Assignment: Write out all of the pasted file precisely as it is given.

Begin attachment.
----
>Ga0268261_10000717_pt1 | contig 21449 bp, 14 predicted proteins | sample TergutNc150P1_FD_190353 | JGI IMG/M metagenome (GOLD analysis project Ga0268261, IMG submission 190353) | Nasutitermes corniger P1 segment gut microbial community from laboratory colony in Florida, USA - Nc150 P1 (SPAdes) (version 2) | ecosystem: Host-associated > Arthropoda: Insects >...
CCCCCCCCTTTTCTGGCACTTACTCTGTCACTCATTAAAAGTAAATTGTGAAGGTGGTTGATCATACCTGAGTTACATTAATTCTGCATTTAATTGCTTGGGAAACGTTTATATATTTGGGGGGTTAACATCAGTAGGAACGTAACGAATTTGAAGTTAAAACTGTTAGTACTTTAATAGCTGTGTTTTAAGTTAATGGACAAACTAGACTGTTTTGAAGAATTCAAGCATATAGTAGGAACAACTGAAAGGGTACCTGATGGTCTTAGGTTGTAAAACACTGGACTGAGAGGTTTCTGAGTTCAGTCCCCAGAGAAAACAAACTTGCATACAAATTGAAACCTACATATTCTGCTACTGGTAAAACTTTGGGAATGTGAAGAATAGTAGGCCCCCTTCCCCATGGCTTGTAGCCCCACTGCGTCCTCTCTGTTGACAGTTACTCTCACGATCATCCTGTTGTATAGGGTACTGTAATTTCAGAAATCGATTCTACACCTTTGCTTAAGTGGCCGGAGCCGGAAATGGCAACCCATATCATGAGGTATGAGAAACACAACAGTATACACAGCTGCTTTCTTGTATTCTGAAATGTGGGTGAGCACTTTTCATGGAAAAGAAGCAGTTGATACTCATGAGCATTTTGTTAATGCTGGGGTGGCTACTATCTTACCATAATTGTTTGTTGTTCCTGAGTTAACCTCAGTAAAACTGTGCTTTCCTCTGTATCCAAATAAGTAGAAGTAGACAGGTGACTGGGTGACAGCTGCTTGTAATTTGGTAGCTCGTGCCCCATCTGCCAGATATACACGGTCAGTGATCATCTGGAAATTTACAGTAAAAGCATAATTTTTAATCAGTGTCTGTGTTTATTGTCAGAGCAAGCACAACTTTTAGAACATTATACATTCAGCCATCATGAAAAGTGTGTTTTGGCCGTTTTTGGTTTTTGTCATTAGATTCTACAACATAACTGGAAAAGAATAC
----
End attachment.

>Ga0268261_10000717_pt1 | contig 21449 bp, 14 predicted proteins | sample TergutNc150P1_FD_190353 | JGI IMG/M metagenome (GOLD analysis project Ga0268261, IMG submission 190353) | Nasutitermes corniger P1 segment gut microbial community from laboratory colony in Florida, USA - Nc150 P1 (SPAdes) (version 2) | ecosystem: Host-associated > Arthropoda: Insects >...
CCCCCCCCTTTTCTGGCACTTACTCTGTCACTCATTAAAAGTAAATTGTGAAGGTGGTTGATCATACCTGAGTTACATTAATTCTGCATTTAATTGCTTGGGAAACGTTTATATATTTGGGGGGTTAACATCAGTAGGAACGTAACGAATTTGAAGTTAAAACTGTTAGTACTTTAATAGCTGTGTTTTAAGTTAATGGACAAACTAGACTGTTTTGAAGAATTCAAGCATATAGTAGGAACAACTGAAAGGGTACCTGATGGTCTTAGGTTGTAAAACACTGGACTGAGAGGTTTCTGAGTTCAGTCCCCAGAGAAAACAAACTTGCATACAAATTGAAACCTACATATTCTGCTACTGGTAAAACTTTGGGAATGTGAAGAATAGTAGGCCCCCTTCCCCATGGCTTGTAGCCCCACTGCGTCCTCTCTGTTGACAGTTACTCTCACGATCATCCTGTTGTATAGGGTACTGTAATTTCAGAAATCGATTCTACACCTTTGCTTAAGTGGCCGGAGCCGGAAATGGCAACCCATATCATGAGGTATGAGAAACACAACAGTATACACAGCTGCTTTCTTGTATTCTGAAATGTGGGTGAGCACTTTTCATGGAAAAGAAGCAGTTGATACTCATGAGCATTTTGTTAATGCTGGGGTGGCTACTATCTTACCATAATTGTTTGTTGTTCCTGAGTTAACCTCAGTAAAACTGTGCTTTCCTCTGTATCCAAATAAGTAGAAGTAGACAGGTGACTGGGTGACAGCTGCTTGTAATTTGGTAGCTCGTGCCCCATCTGCCAGATATACACGGTCAGTGATCATCTGGAAATTTACAGTAAAAGCATAATTTTTAATCAGTGTCTGTGTTTATTGTCAGAGCAAGCACAACTTTTAGAACATTATACATTCAGCCATCATGAAAAGTGTGTTTTGGCCGTTTTTGGTTTTTGTCATTAGATTCTACAACATAACTGGAAAAGAATAC